What kind of food do you serve? Residents rely entirely on nursing homes to meet their nutritional needs. Healthy, tasty food improves everyone’s quality of life.
How do you satisfy cultural and individual food preferences? People in nursing homes still want to enjoy meals that evoke family traditions and tastes they’ve developed over their lives.
Do you accommodate special diets?Residents come in with their own dietary preferences and restrictions. Some also may have medical orders for soft or puréed diets, for example.
Can residents eat when they want? Some people prefer to eat outside routine schedules. For these residents, Grant says, it’s worth asking “What if I like to get up late and I want to eat my breakfast at 10?”
After the formal tour, explain that you’d like a chance to speak with several residents. Drop in at the activities room or a lounge, introduce yourself, say you’re considering a move there and ask what it’s like for them, Grant suggests.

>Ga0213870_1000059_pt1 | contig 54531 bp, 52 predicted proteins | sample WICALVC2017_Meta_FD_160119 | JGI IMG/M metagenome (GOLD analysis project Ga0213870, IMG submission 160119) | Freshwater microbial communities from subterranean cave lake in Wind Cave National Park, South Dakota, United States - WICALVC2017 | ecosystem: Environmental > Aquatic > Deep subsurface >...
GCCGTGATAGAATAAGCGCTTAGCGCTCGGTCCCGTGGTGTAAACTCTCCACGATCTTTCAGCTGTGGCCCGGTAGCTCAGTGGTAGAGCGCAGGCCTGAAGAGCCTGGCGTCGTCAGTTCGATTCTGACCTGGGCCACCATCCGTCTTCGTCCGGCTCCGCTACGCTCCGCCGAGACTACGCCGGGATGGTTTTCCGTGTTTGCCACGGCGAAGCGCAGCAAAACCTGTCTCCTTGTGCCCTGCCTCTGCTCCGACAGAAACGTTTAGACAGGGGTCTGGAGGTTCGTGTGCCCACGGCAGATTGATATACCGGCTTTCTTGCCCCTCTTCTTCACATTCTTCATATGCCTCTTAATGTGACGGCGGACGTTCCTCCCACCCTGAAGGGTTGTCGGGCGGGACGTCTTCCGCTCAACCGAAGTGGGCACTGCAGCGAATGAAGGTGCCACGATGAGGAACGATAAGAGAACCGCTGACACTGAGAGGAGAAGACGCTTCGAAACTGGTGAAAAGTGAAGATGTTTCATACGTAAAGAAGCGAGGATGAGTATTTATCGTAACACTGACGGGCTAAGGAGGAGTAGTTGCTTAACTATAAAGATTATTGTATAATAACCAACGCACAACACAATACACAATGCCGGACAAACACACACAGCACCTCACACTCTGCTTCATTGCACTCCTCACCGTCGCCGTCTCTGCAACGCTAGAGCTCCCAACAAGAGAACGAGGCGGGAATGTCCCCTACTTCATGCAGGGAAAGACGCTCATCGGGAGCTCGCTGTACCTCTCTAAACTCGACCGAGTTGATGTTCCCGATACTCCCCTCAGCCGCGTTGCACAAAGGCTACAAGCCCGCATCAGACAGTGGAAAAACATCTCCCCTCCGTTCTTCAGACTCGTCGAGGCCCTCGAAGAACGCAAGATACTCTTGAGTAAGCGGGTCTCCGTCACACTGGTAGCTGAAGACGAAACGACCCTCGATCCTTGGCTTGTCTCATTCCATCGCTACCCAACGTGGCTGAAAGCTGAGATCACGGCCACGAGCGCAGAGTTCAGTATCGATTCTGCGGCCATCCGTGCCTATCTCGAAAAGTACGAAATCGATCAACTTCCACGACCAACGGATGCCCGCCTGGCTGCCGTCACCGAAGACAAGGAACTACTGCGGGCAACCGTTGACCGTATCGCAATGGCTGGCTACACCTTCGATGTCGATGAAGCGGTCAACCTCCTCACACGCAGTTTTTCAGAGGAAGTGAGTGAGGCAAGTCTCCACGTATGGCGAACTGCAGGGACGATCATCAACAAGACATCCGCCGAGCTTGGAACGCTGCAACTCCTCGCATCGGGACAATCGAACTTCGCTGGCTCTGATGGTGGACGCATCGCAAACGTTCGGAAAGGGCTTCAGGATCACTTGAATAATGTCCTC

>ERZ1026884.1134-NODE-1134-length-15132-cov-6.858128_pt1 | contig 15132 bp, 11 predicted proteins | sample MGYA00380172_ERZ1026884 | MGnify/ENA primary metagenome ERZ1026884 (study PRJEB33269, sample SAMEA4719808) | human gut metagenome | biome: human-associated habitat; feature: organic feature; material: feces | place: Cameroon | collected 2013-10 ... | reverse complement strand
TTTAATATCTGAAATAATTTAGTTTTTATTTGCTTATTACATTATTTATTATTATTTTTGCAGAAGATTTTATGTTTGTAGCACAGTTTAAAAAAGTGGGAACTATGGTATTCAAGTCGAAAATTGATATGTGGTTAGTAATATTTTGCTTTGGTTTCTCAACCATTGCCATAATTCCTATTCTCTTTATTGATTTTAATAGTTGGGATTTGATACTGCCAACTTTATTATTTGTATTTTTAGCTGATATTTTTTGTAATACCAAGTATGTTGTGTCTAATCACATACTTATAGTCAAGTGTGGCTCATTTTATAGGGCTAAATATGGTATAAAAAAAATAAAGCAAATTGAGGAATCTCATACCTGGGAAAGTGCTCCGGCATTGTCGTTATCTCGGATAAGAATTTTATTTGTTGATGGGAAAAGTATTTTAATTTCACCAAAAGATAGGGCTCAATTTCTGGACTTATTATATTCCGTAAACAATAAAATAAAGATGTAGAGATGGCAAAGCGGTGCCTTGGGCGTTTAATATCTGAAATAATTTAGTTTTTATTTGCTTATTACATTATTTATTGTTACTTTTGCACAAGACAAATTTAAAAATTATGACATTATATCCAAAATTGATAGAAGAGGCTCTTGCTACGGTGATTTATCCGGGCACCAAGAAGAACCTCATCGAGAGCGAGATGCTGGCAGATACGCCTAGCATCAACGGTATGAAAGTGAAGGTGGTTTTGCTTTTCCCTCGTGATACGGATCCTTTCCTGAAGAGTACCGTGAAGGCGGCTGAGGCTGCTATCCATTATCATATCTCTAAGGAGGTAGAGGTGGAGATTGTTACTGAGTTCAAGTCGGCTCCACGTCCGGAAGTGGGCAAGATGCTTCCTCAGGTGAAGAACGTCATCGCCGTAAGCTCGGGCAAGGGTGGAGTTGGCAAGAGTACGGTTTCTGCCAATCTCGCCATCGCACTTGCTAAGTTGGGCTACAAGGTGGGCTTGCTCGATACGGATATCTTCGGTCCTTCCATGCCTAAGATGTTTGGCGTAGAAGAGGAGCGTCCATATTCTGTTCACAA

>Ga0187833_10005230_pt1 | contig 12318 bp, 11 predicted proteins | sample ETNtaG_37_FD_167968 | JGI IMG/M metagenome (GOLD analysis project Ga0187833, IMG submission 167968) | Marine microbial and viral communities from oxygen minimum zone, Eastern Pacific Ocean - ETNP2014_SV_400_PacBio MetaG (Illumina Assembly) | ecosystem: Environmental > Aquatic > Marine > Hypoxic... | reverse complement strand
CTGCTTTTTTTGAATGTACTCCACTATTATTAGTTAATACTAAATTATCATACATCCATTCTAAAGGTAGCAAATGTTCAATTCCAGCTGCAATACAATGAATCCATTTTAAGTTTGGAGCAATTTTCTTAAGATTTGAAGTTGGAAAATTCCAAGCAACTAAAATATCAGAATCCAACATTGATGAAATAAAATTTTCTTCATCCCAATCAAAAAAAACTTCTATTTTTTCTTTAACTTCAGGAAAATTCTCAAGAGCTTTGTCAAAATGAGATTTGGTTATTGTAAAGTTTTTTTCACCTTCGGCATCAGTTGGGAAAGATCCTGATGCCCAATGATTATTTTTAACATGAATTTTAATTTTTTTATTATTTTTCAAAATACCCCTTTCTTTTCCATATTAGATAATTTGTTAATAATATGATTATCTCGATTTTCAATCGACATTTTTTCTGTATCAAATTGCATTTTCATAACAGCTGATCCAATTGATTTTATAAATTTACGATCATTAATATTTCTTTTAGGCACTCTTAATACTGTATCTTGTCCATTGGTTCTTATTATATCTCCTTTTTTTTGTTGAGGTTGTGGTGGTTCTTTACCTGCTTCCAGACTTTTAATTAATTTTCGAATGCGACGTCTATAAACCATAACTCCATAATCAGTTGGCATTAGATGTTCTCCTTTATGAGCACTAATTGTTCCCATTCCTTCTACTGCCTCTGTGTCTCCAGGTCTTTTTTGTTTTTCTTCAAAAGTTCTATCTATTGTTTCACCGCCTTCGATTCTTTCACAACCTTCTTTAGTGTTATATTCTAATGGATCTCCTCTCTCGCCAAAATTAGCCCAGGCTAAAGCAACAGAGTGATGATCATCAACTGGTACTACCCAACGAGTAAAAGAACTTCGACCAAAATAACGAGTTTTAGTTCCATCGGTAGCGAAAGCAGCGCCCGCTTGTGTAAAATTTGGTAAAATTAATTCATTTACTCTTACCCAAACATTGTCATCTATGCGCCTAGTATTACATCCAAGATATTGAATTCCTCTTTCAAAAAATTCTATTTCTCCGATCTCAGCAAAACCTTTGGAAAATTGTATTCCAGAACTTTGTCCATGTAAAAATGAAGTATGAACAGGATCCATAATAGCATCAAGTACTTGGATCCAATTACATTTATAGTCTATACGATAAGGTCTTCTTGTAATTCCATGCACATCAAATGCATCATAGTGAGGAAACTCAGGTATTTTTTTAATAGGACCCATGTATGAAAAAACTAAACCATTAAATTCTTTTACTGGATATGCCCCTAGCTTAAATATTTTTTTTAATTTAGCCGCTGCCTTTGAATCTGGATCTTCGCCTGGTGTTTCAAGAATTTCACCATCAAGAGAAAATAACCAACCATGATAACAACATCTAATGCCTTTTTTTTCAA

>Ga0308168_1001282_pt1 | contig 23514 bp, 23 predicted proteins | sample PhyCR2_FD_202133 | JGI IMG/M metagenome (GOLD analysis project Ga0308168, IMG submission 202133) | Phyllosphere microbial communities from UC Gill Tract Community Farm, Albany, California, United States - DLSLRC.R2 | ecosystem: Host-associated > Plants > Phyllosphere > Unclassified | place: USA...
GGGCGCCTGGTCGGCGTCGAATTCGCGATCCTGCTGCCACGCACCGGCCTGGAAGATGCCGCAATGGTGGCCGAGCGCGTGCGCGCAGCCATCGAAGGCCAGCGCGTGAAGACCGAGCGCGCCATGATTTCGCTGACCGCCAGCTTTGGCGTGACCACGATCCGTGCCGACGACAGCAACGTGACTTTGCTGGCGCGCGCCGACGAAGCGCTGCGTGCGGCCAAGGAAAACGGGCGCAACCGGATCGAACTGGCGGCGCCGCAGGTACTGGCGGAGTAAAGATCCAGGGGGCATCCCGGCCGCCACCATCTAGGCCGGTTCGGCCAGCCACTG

Are you happy here? “Do you enjoy living here?” “What do you like best about living here?” and “If you could change one thing, what would that be?” are positive ways to frame your questions and make residents more likely to respond.
Do you have freedom of choice? Does the facility offer resident-centered care? Are you able to get up when you want? Do you go to bed at the time you want?
When you ask for help, how long do you have to wait? If you always have to wait beyond five minutes for help, you’re likely to try doing things on your own, which could set you up for falls, McFatrich says.
Ask Activity Directors:
What about activities? How do you keep residents engaged? Ask to see monthly activity calendars. Offerings should be varied and appealing.
Does the facility have a resident or family council? These self-determined groups can provide a strong voice for quality care.
Is reliable transportation available? “Sometimes nursing homes only provide transportation for certain medical appointments – and they don’t provide transportation for social [purposes],” McFatrich says. “Is there staff to help residents get to a granddaughter’s play?”
Can residents easily spend time outdoors? Attractive courtyards are sometimes the first thing visitors notice. But how often can residents, particularly those with mobility issues, actually go outdoors? Does staff encourage and help them to do so?